They were horsing around with each other, as boys will do, as they took their chairs. They kept their heads down. Careful not to make eye contact with us. They were clearly familiar with, and very respectful of, our host. Each had a hardened look on their face. A shield used to help them survive their ordeal here.

Our host introduced us to the young men. They in turn told us their names. If you’ve never been in a drumming circle, or a circle of any type, there are rules you must follow. There is traditionally a talking stick, or rock, or something the speaker holds while it is their turn to talk. You can only talk when you have the talking stick. You must listen intently when it is not your turn to talk. You speak your mind, then pass the talking stick to the next person.

After introductions, our host asked us to each respond to a serious question. We went around the room taking turns answering it. These were deep questions. About love, fear, and death. Pride, loyalty, respect, and family. What it meant to be a man.

We would go around the circle to share our feelings about the question asked. Then our leader asked everyone to pick up a drum, or other percussion instrument. We began to play our drums. We started softly at first. Feeling each other out a bit. As we became more comfortable and our guard came down, the noise grew louder.

As we pounded the taught skins of the drums harder you could see the kid coming out in these guys. Big, broad smiles broke out. We laughed. You could feel the entire room synching into a rhythm. One person would lead the group in a beat, then someone across the room would pick up the tempo and lead for a period of time. We went back and forth like that for some time. We soaked up the fellowship of the music. It was very uplifting.

We went back and forth. Talking and sharing, then drumming. It was quite an experience. I was surprised how emotional they got so quickly. Almost as if they yearned for any emotional intimacy with another human being. We told each other things I haven’t shared with the closest of friends or family members. There was a sense of urgency in our communications. I had a strange feeling of wanting to impart whatever wisdom I could in this small window of opportunity. I wanted to give them another chance at their childhood. I wanted to tell them not to give up on life. They could be redeemed. Life was not over for them….

They shared a perspective on life that most Americans can not understand. These kids thought about their mortality every single day. When you were nine, or ten years old, how often did you think about your own death? These kids lived with death every day. Close friends gunned down on the street. Brothers murdered. They knew where to go in their neighborhood to find a drop gun to take care of business if someone threatened them.

This is going to sound like a stereotype, but it what these young men communicated to me. Nearly to a man, they did not know their fathers. Most of their mothers were addicts or had checked out of their lives. They had no good roles models. These boys, as early as eight years old, and sometimes younger, felt they needed to turn to street crime to provide for their families. They had to be the man of the house.

While your average American pre-teen was having a sleep over with his buddies, these kids were deciding what to steal so they had something to bring home to their siblings to eat for the night. This breakdown in our society was breeding a class of young predators.

By now you have to be asking yourself; what the hell does this have to do with foreign policy? When is he going to bring this around to China? Well, we ended our evening with these kids and said our goodbyes. I had spent several hours at the juvenile detention center in a major American city. I spent that time with twenty-one boys between the ages of nine and sixteen. Half of them were murderers. The remainder had attempted murder.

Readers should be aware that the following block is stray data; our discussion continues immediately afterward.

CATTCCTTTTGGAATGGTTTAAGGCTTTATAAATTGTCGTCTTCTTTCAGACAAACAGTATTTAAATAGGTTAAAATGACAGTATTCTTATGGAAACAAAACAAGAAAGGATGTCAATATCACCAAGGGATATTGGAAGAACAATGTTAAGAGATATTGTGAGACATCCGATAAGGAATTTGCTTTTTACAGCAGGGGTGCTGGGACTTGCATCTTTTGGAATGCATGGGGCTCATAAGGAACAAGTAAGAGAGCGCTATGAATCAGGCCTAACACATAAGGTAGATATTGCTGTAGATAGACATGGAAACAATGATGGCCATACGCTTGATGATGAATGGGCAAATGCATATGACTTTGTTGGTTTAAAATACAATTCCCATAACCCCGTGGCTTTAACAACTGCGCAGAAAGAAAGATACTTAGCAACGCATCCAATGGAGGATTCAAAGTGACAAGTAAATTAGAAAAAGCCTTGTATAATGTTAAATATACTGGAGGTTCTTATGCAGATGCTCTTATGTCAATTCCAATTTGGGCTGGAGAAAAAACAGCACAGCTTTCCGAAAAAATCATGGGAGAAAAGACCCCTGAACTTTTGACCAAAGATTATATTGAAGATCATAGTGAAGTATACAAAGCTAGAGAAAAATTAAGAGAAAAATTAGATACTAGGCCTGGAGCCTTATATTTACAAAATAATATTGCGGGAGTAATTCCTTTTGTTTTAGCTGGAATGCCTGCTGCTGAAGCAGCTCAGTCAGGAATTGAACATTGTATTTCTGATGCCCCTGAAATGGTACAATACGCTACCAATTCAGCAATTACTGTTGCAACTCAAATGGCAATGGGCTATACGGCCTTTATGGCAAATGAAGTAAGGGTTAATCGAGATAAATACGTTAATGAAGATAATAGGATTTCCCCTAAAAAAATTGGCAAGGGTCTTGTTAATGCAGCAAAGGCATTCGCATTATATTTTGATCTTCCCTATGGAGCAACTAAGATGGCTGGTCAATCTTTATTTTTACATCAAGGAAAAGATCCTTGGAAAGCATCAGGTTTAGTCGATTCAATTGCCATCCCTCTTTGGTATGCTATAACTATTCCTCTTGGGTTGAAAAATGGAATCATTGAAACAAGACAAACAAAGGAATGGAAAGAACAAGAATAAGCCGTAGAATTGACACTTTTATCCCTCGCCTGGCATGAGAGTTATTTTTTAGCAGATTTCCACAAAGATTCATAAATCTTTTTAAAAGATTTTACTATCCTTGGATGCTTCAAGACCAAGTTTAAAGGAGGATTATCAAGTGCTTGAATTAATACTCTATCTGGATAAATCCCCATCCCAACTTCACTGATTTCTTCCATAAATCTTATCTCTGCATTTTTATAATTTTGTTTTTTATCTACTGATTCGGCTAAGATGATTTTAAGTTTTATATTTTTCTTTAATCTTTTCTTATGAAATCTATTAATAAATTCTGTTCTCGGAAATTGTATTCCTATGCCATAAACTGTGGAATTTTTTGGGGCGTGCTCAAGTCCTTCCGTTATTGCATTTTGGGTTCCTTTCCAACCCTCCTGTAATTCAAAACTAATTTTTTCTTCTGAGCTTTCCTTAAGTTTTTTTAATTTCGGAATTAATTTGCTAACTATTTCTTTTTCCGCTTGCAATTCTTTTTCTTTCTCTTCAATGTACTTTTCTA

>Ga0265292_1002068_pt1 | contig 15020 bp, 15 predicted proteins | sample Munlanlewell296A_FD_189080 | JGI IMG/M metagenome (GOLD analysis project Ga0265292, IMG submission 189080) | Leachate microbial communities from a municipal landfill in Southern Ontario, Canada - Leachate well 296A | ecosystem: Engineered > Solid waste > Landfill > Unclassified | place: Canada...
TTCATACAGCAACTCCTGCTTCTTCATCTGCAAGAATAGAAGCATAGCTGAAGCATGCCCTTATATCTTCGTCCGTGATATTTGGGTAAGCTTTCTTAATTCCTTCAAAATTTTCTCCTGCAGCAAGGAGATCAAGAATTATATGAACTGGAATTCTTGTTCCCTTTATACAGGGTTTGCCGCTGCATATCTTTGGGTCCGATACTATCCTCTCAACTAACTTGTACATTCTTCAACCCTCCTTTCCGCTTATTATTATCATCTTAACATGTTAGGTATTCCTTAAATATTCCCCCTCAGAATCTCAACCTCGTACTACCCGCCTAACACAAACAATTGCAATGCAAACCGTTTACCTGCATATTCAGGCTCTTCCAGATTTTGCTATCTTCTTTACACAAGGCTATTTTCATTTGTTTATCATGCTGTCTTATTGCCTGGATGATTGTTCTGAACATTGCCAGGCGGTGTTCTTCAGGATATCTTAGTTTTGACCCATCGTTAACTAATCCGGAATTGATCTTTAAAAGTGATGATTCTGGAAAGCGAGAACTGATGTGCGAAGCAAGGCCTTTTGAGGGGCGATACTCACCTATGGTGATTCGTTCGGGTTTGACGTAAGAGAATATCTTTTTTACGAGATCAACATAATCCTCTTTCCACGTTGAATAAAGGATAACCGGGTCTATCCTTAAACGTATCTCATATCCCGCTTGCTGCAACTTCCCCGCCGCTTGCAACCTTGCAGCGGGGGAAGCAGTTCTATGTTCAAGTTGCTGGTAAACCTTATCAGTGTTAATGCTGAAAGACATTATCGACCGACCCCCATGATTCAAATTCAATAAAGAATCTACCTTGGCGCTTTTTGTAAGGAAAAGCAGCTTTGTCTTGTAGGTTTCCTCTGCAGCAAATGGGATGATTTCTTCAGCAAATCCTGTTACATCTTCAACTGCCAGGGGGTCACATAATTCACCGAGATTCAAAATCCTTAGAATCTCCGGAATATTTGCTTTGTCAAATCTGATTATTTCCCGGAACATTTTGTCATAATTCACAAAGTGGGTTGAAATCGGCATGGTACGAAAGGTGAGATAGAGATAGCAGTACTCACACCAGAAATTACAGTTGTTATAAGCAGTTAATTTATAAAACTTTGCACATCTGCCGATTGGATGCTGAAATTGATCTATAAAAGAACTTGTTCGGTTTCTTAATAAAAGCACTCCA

This was a paradigm shift for me. I am certainly not some kumbaya singing, hemp clothing enthusiast that always sees the glass half-full. I am a realist. But seeing these young kids locked up for the rest of their lives really affected me. I immediately asked myself; how do we fix this? Should a child groomed for failure not be given a second chance? The average American only sees the crime side of this equation. The simple answer is to “lock them up and throw away the key”. This experience made me question some of my fundamental beliefs.

I tell this story here because I think it is analogous to the misunderstandings between the people of China and the United States. We think very differently about some things. We approach issues from different directions, and from different perspectives, and experiences than each other. We have vastly different histories. China is one of the oldest, greatest civilizations on earth. We are relative upstarts, that came into greatness at a very early age.

China is a great nation where many of her citizens have lived in abject poverty for over a century. It would be foolish for us not to believe that some Chinese might be jealous of our standard of living, and wish for the same for their family. Why should we not want that for them as well? Do we have to live life as a zero sum game?

At the same time there are aspects of our society that probably offend, or frighten the hell out of an average Chinese citizen. There are certainly parts of their culture we would find unusual. However, we all need to reach out and try to understand each others perspective and appreciate each others culture. Knowing, or thinking you know, only one side of an issue is a very dangerous thing. It makes it supremely easy to influence you. To make you think a certain way.

Now I’m not suggesting we all fly to Beijing with a snare drum and a set of bongos. But I do think we need to look for ways to break down the barriers that make it easy to misunderstand true intentions or motivations. As China continues to grow over the next ten years, it will become increasingly likely that our strategic interests will collide. How well we understand each other, how adept we are at reading each others signals, could be crucial. Most importantly, it is my hope, that by looking for these opportunities to communicate cross-culturally we will prevent these collisions from happening in the first place.

So let’s begin the discussion on how we can break down these barriers. Please click on the ‘Comment’ button below this post and let GlobalWonk know what your thoughts and ideas are.